Dilation and Curettage (D&C)
Dilation and curettage (D&C) is a procedure to remove tissue from inside your uterus. Doctors perform dilation and curettage to diagnose and treat certain uterine conditions — such as heavy bleeding — or to clear the uterine lining after a miscarriage or abortion.
In a dilation and curettage — sometimes spelled “dilatation” and curettage — your doctor uses small instruments or a medication to open (dilate) your cervix — the lower, narrow part of your uterus. Your doctor then uses a surgical instrument called a curette to remove uterine tissue. Curettes used in a D&C can be sharp or use suction.
Dilation and curettage can diagnose or treat a uterine condition.
To diagnose a condition
Your doctor might recommend a D&C to diagnose a condition if:
- You have abnormal uterine bleeding
- You experience bleeding after menopause
- Your doctor discovers abnormal endometrial cells during a routine test for cervical cancer
To perform the test, your doctor collects a tissue sample from the lining of your uterus (endometrium) and sends the sample to a lab for testing. The test can check for:
- Uterine cancer
- Uterine polyps
- Endometrial hyperplasia — a precancerous condition in which the uterine lining becomes too thick
To treat a condition
When performing a therapeutic D&C, your doctor removes the entire contents of your uterus, not just a small tissue sample. Your doctor can do this to:
- Remove a molar pregnancy, in which a tumor forms instead of a normal pregnancy
- Treat excessive bleeding after delivery by clearing out any placenta that remains in the uterus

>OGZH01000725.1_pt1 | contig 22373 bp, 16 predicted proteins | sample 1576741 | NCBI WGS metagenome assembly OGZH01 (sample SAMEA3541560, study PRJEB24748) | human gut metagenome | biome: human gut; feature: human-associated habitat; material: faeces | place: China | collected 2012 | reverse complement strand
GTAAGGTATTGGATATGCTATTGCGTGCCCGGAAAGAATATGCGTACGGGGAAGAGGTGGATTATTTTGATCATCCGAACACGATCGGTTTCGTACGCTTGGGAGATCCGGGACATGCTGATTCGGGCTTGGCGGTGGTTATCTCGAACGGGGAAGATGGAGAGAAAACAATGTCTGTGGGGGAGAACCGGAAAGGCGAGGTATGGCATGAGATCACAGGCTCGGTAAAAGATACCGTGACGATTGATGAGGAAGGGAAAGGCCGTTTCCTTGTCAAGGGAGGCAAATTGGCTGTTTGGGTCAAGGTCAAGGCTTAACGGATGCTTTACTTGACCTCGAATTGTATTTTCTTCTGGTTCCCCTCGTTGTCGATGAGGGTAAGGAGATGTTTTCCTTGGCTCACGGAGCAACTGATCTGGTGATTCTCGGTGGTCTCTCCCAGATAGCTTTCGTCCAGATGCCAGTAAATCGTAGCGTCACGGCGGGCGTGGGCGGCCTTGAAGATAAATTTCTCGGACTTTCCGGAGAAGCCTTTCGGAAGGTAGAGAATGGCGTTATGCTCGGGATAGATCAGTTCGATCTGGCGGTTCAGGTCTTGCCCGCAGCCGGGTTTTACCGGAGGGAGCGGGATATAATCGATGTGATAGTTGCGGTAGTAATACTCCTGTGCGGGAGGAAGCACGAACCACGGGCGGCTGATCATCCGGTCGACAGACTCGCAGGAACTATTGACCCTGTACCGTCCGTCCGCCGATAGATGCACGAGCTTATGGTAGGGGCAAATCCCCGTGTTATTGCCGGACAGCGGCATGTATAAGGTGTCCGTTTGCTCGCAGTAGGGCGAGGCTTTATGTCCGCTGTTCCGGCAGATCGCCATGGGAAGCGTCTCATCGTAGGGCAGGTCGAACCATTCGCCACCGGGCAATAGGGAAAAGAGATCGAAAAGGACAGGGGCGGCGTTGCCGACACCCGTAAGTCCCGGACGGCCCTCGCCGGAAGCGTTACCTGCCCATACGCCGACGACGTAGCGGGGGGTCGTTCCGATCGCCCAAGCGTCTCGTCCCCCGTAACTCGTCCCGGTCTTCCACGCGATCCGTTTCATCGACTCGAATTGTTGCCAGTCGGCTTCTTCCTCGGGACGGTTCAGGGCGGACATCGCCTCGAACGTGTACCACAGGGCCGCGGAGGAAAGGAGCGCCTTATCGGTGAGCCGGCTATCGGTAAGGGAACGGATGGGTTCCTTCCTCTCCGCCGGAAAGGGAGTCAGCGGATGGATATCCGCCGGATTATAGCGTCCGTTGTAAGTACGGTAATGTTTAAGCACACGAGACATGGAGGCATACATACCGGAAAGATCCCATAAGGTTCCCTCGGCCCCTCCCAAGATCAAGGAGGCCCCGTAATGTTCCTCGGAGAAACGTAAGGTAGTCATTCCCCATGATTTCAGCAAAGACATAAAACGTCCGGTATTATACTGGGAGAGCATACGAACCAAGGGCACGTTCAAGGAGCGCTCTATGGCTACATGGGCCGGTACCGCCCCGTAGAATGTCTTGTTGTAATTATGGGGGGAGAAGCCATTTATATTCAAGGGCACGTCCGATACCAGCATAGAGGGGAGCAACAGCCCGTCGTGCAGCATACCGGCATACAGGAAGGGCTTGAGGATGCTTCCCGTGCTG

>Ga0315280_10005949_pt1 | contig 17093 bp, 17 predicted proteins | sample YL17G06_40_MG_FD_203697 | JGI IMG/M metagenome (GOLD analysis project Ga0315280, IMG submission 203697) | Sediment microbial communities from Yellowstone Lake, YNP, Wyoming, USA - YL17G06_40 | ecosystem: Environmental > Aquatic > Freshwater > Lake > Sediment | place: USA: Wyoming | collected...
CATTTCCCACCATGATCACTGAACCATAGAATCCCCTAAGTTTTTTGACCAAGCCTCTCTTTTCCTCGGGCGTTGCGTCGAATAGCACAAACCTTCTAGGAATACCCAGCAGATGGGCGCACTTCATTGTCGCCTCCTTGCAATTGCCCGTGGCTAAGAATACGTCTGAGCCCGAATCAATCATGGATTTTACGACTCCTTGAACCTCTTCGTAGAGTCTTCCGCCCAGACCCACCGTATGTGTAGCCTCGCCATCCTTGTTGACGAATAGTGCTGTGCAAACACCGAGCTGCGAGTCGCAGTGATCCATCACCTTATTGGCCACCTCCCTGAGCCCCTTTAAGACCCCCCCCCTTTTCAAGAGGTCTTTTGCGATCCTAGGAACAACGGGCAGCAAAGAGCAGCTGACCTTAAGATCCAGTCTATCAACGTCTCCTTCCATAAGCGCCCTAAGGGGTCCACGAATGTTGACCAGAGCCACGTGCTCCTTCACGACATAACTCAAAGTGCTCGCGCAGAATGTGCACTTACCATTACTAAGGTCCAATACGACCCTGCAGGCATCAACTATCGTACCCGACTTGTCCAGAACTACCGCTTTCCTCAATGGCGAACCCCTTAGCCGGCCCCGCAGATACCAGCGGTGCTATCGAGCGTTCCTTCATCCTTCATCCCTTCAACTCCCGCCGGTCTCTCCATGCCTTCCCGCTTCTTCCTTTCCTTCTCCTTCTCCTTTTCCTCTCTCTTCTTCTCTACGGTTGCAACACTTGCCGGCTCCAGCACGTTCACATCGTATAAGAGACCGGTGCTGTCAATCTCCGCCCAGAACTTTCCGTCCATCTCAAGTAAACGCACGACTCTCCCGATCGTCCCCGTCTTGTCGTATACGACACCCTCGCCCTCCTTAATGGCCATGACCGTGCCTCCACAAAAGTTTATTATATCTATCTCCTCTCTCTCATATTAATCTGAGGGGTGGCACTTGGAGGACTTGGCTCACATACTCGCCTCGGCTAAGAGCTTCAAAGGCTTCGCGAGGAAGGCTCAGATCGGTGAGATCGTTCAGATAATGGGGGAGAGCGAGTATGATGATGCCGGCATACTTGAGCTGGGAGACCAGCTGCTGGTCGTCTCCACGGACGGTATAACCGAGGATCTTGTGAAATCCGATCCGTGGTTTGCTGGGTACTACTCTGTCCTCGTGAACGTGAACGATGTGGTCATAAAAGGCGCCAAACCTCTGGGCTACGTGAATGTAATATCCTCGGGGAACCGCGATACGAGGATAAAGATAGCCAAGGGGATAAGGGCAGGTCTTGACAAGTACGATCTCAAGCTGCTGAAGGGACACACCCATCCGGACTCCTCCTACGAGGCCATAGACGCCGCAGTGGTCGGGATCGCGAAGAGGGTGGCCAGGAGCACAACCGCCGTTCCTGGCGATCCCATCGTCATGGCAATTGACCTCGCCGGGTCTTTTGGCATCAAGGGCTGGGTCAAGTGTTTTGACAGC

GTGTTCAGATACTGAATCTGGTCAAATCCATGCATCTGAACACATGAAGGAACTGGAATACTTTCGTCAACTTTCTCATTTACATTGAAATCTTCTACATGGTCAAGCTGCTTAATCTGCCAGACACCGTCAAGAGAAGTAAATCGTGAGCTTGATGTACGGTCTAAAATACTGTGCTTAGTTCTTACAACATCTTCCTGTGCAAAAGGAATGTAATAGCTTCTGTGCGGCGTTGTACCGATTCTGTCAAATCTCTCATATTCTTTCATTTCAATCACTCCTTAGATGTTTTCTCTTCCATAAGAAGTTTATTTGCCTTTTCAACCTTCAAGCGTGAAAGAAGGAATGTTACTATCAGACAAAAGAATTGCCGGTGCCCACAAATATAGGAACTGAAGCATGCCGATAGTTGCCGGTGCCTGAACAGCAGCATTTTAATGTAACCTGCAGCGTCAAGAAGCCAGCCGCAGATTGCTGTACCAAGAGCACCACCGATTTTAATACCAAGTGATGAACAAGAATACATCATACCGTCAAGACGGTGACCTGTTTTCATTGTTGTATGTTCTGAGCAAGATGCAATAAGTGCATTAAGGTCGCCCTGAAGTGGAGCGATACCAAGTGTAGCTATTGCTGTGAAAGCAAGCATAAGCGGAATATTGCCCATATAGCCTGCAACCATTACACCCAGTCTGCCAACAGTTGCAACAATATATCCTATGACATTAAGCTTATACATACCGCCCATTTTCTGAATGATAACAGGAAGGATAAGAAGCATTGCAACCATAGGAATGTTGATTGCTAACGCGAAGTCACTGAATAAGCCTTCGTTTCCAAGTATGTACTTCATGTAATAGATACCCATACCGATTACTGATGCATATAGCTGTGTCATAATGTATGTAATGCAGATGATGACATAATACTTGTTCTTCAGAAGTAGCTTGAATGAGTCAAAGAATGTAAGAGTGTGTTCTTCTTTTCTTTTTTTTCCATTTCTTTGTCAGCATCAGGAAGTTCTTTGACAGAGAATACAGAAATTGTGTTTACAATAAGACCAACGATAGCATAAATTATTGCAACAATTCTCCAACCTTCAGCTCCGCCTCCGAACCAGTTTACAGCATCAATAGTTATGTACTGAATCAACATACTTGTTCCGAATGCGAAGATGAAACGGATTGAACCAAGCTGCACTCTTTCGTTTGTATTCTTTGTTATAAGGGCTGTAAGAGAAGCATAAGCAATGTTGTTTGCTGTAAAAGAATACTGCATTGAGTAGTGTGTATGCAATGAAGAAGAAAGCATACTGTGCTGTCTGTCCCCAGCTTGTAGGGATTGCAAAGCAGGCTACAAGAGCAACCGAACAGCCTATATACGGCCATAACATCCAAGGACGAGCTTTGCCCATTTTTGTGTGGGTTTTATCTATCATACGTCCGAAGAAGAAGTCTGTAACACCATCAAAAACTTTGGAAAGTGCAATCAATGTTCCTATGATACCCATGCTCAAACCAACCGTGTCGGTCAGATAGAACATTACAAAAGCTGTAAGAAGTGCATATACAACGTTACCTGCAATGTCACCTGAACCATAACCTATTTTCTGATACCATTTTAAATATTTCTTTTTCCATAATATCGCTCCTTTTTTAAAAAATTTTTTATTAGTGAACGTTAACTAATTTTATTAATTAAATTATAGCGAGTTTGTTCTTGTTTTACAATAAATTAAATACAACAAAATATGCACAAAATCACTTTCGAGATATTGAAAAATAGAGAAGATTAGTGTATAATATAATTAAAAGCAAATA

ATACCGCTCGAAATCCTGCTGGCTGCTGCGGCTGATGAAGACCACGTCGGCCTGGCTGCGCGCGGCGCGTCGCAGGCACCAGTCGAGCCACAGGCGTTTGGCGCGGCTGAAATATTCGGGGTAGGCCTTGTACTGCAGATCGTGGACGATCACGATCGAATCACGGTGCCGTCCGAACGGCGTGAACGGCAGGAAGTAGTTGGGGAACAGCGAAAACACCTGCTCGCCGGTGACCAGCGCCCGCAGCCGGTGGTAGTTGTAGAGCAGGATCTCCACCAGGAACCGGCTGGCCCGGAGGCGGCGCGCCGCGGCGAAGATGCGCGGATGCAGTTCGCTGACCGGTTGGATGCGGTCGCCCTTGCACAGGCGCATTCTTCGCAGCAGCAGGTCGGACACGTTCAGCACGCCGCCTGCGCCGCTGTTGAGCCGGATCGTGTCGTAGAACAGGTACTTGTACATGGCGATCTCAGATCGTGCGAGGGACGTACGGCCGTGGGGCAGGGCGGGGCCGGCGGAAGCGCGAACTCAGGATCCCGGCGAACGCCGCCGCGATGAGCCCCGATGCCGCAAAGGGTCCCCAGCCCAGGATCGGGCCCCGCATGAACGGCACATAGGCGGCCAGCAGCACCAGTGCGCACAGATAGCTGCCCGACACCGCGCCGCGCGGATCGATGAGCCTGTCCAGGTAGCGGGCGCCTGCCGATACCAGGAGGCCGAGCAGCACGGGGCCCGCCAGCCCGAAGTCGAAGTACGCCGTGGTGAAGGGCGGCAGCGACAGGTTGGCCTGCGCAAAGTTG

- Remove cervical or uterine polyps, which are usually benign
- Remove fibroid tumors, which are benign tumors formed on the uterine wall that sometimes bulge into the uterine cavity
- Clear out any tissue that remains in the uterus after a miscarriage or abortion to prevent infection or heavy bleeding
Your doctor may perform the D&C along with another procedure called a hysteroscopy. During a hysteroscopy, your doctor inserts a slim instrument with a light and camera on the end into your vagina, through your cervix and up into your uterus. Your doctor then views the lining of your uterus on a screen, noting any areas that look abnormal, making sure there aren’t any polyps, and taking tissue samples as needed. During hysteroscopy, your doctor can also remove uterine polyps and fibroid tumors.
Contact your doctor if you experience any of the following after a D&C:
- Bleeding that’s heavy enough that you need to change pads every hour
- Light bleeding that lasts longer than two weeks
- Cramps lasting more than 48 hours
- Pain that gets worse instead of better
- Foul-smelling discharge from the vagina
Because you’re either unconscious or sedated during D&C, you shouldn’t feel any discomfort. The procedure usually takes about 15 to 30 minutes. Your doctor will share additional information on your D&C should you need one.